Over at the Lowy Institute’s Interpreter Bandid Nijathaworn, a former Deputy Governor of the Bank of Thailand, has offered his “view from Bangkok” on the topic of Australia in the “Asian Century”. For the benefit of non-Australian readers it is worth clarifying that our government has recently embarked on a wide-ranging public policy review titled “Australia in the Asian Century”.

In this context, Bandid suggests:

For any Thai familiar with Australia, the Sydney Opera House, good wine, affordable quality education, beautiful cities and trustful business practices are things that easily come to mind when Australia is mentioned. All this indicates a higher recognition of Australia now for its strength as a country that offers quality and systematic processes, an impression that is probably shared throughout Asia.

Among this list of characteristics the idea that Australia “offers quality and systematic processes” is a notable one, no doubt. Bandid’s piece is framed in terms of other general notions like “mutual long-term benefits” and “engag[ing] closely and constructively with Asia”. With these phrases in mind he goes on to suggest:

Australia’s vast expertise and experience can contribute importantly and usefully to Asia’s capacity and institution-building at all levels. Particularly important in this context is the public policy process and governance, issues that have become a challenge for most countries in Asia.

The idea that Australia should contribute to “public policy process and governance” in Asia has got me thinking.

The past 6 years of Australia-Thailand relations might show that such contributions, important and useful as they may be, are not as straightforward as they first appear. Engagement of the sort that Bandid advocates is built on sustained and unflinching mutual understanding. Recent episodes in Thailand-Australia relations, at least as refracted through the lese majeste law, have sometimes made this difficult (here is just one small example).

And we should not assume that it is only in Australia that there is a deficit of knowledge or insight about the other side(s). Earlier this week, and in a different context, I highlighted a throwaway line from a Pantip.com discussion:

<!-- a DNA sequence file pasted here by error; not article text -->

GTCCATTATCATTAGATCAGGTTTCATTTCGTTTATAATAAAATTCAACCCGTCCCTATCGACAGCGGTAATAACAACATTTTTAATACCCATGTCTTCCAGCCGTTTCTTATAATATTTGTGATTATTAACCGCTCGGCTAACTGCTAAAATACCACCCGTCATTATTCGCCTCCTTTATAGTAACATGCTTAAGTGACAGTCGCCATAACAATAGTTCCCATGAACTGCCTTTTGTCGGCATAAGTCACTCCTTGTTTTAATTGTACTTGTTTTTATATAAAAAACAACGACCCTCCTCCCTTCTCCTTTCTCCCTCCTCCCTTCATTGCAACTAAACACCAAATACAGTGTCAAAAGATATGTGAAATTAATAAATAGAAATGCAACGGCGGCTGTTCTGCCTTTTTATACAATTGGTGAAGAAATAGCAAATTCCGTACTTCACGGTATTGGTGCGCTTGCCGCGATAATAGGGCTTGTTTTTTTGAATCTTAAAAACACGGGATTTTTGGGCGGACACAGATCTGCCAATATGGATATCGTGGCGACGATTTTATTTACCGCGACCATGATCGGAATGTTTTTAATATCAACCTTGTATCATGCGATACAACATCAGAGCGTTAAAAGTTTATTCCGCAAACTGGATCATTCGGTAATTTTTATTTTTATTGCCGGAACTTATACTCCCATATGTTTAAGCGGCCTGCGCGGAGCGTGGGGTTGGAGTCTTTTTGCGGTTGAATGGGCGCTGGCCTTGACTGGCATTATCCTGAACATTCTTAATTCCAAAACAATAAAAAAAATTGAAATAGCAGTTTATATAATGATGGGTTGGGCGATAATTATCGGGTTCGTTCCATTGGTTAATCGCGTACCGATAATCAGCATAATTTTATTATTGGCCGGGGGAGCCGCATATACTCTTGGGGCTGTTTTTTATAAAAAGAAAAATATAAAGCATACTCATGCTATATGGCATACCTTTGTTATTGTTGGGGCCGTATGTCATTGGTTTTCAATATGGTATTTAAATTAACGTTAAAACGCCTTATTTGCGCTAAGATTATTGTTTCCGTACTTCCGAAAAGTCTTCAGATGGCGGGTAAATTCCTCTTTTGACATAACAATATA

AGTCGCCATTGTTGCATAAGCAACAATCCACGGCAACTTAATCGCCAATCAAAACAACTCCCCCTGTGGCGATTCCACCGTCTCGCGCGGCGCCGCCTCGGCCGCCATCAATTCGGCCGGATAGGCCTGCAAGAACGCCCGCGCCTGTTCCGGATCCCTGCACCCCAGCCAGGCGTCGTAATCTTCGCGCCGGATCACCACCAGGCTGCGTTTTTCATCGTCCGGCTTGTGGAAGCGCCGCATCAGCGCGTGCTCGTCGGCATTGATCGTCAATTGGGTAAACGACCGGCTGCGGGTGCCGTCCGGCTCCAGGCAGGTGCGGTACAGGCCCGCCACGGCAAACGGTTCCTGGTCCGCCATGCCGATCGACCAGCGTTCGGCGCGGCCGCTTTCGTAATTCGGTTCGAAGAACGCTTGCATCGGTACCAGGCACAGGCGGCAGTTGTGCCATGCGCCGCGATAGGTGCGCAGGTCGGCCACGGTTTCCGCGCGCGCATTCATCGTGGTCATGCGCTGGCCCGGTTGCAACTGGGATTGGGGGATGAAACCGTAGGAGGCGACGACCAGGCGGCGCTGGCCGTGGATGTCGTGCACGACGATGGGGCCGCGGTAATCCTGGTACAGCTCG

р╕кр╣Ир╕зр╕Щр╕Хр╕▒р╕зр╕гр╕╣р╣Йр╕Ир╕▒р╕Бр╕Эр╕гр╕▒р╣Ир╕Зр╕Юр╕нр╕кр╕бр╕Др╕зр╕г р╣Др╕бр╣Ир╕Др╕┤р╕Фр╕зр╣Ир╕▓р╕Эр╕гр╕▒р╣Ир╕Зр╕Ир╕░р╕кр╕Щр╣Гр╕Ир╕Бр╕▓р╕гр╣Ар╕бр╕╖р╕нр╕Зр╣Др╕Чр╕вр╕бр╕▓р╕Бр╣Ар╕Юр╕╡р╕вр╕Зр╕Юр╕нр╕Чр╕╡р╣Ир╕Ир╕░р╕зр╕┤р╕Ир╕▓р╕гр╕Ур╣Мр╣Бр╕Фр╕Бр╕Фр╕▒р╕Щр╕бр╕▓р╕гр╣Мр╕Др╕лр╕гр╕нр╕Бр╕Др╣Ир╕░

We can translate that as:

Personally I know Westerners well enough: I really don’t think they are sufficiently interested in Thai politics to criticise Mark [referring to former Prime Minister Abhisit Vejjajiva] so satirically…

Even though this point is made in gentle terms it signals a deeper expectation. Over at Pantip I was pleased to see that the next comment gratuitiously pointed towards New Mandala.

I’d like to think that, particularly in the long-run, forums such as New Mandala can contribute to the type of mutual understanding that is required. Of course, not everyone would agree. One translated Thai language opinion piece, introduced here with the title “New Mandala: cowardly, stupid and lacking in wisdom”, puts another side of the story.

What do you think? How should Australia and Thailand interact, especially with respect to sensitive issues like “public policy process and governance”? Are some issues of public policy and governance simply too-hot-to-handle? What lessons can we draw from the past 6 years of interaction? What does this recent history tell us about the future of Thailand-Australia ties? And are there elements that are relevant to Australia’s ties with other Asian nations?

O, and if you’re interested in getting your hands on a fetching crossed-flag pin, as pictured, you can source them here.